The Chinese tradition of historical writing is rich and complex. That tradition is outlined here from its earliest appearance in such canonical texts as Shangshu, Chunqiu, and Zuozhuan down to the establishment of the Tang Bureau of History in 629 and the completion of Liu Zhiji’s masterful book-length study of Chinese historiography in 710, a text that provides much of the framework for the discussion. The chapter explores such issues as the tension throughout this period between official historical writing, sponsored by the ruler and sometimes sustained by the government bureaucracy, and historical texts produced by private parties; the search for appropriate forms to recount the past; and the boundaries of “histories” in early Chinese systems of bibliographic classification.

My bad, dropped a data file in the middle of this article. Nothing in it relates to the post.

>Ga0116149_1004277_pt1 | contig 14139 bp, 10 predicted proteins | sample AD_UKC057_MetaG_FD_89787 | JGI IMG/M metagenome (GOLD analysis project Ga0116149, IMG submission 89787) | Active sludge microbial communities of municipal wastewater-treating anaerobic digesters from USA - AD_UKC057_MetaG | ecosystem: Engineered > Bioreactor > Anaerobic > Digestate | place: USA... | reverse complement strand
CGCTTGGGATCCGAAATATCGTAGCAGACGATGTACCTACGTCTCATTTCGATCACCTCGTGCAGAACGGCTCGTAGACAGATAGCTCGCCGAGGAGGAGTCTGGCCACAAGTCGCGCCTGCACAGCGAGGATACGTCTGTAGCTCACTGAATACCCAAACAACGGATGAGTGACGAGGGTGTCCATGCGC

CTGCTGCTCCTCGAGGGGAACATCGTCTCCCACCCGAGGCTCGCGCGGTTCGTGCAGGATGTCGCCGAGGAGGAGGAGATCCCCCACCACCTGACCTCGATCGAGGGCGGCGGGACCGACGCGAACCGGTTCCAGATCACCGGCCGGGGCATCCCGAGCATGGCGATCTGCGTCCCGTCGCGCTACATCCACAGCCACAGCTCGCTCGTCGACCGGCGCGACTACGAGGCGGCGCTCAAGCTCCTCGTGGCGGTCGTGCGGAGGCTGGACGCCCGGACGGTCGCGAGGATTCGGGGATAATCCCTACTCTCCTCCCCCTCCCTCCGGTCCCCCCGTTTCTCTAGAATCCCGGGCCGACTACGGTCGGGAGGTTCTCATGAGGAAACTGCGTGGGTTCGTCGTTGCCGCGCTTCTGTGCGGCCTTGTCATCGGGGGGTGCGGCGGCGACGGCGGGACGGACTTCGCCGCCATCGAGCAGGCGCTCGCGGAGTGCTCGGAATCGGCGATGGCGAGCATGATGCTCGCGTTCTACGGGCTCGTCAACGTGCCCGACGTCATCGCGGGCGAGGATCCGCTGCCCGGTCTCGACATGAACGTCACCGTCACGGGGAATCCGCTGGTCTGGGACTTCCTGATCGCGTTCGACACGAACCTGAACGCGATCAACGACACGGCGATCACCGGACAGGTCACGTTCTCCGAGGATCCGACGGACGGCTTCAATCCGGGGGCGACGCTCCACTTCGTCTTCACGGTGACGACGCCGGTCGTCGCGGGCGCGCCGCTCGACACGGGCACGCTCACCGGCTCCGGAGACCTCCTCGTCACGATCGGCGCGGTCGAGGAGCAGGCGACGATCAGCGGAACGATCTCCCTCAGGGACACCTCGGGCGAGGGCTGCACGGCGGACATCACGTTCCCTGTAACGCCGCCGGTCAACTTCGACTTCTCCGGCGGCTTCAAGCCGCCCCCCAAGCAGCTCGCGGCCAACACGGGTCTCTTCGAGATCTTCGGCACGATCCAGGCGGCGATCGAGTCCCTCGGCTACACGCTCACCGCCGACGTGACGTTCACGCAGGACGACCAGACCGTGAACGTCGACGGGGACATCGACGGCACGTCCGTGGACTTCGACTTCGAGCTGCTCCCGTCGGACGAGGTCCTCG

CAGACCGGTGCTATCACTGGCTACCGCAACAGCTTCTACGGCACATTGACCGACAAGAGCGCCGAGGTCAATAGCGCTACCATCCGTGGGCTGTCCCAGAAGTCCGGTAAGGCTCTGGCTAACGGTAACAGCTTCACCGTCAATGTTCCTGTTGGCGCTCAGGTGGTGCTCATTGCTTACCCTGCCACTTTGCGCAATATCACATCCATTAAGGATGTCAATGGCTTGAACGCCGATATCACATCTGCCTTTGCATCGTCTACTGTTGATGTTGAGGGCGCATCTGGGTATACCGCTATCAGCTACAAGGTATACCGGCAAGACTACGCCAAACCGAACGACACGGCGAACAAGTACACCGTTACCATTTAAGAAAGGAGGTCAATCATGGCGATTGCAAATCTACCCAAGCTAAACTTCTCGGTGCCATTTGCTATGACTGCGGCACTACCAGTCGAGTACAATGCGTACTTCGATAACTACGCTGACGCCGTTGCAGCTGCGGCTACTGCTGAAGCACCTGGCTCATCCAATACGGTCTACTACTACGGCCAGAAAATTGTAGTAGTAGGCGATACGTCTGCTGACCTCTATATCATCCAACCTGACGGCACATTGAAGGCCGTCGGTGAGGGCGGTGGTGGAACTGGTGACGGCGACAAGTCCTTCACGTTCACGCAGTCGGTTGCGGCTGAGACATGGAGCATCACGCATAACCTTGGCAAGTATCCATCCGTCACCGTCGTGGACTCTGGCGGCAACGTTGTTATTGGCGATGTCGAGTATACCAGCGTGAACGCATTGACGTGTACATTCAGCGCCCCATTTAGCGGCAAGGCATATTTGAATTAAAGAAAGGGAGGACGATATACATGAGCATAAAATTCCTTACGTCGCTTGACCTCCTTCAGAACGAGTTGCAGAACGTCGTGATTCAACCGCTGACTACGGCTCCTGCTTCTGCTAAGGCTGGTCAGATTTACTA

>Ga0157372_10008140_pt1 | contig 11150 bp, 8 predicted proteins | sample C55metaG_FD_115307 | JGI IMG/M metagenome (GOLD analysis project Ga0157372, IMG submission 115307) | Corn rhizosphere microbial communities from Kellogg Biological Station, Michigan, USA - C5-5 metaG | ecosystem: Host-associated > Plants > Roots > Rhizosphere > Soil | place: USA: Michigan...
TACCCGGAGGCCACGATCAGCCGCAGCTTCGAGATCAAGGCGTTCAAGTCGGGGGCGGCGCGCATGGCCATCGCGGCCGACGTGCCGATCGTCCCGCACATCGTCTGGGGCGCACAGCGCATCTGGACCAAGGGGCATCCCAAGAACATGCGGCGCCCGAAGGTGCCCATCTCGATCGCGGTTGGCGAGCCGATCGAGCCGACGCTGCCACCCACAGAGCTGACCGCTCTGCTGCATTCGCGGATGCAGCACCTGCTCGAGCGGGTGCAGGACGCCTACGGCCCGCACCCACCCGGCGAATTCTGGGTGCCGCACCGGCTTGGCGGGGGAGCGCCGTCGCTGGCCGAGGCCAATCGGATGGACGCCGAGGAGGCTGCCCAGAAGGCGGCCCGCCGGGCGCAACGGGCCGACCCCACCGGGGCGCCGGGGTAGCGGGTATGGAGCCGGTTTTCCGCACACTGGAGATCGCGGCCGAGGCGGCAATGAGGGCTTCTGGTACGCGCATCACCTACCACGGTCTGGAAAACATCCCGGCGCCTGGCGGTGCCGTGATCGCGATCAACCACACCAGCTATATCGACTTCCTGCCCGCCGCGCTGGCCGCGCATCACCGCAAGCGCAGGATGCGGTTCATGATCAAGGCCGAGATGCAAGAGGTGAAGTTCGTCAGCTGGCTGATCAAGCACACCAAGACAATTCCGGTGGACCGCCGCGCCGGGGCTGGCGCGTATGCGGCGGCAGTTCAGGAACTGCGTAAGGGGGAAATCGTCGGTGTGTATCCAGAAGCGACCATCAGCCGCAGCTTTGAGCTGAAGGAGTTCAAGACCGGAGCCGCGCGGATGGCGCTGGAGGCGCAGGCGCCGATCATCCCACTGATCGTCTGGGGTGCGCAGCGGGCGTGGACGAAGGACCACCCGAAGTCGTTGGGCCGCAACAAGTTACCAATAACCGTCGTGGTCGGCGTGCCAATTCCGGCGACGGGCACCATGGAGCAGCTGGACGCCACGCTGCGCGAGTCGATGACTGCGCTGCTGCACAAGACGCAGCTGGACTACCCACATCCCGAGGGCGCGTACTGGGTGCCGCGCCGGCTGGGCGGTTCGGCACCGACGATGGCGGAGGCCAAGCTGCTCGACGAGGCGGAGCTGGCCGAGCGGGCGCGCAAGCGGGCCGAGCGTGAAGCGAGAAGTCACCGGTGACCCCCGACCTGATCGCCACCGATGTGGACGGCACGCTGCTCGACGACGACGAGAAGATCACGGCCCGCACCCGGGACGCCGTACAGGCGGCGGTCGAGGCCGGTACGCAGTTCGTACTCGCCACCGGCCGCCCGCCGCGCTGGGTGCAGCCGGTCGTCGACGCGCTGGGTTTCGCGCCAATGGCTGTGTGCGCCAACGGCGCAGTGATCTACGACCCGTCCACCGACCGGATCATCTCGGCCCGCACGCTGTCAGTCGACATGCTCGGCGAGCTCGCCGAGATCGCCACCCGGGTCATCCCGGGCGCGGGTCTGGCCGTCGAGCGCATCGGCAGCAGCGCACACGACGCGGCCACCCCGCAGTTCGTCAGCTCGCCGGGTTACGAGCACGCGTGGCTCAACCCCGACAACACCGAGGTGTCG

Christina Shuttleworth Kraus
Like other genres in antiquity, the various prose forms of Roman historiographical narrative had certain formal attributes and aroused certain expectations. But just as it is impossible to get a full sense of its function and meaning by considering only one side of a coin, so it is a mistake to also separate rigorously ‘historiography’ from ‘biography’. For, though ancient authors were conscious of, and sometimes indeed formulated, distinctions between historia and uita, those distinctions – like other generic and sub-generic boundaries – were more honoured in the breach (or the ‘Kreuzung’) than the observance. Through the analogy of the coin, this article explores the similarities as well as the differences in these two literary modes with which the Romans preserved their cultural memory. Comparisons are made in terms of form, content, and purpose.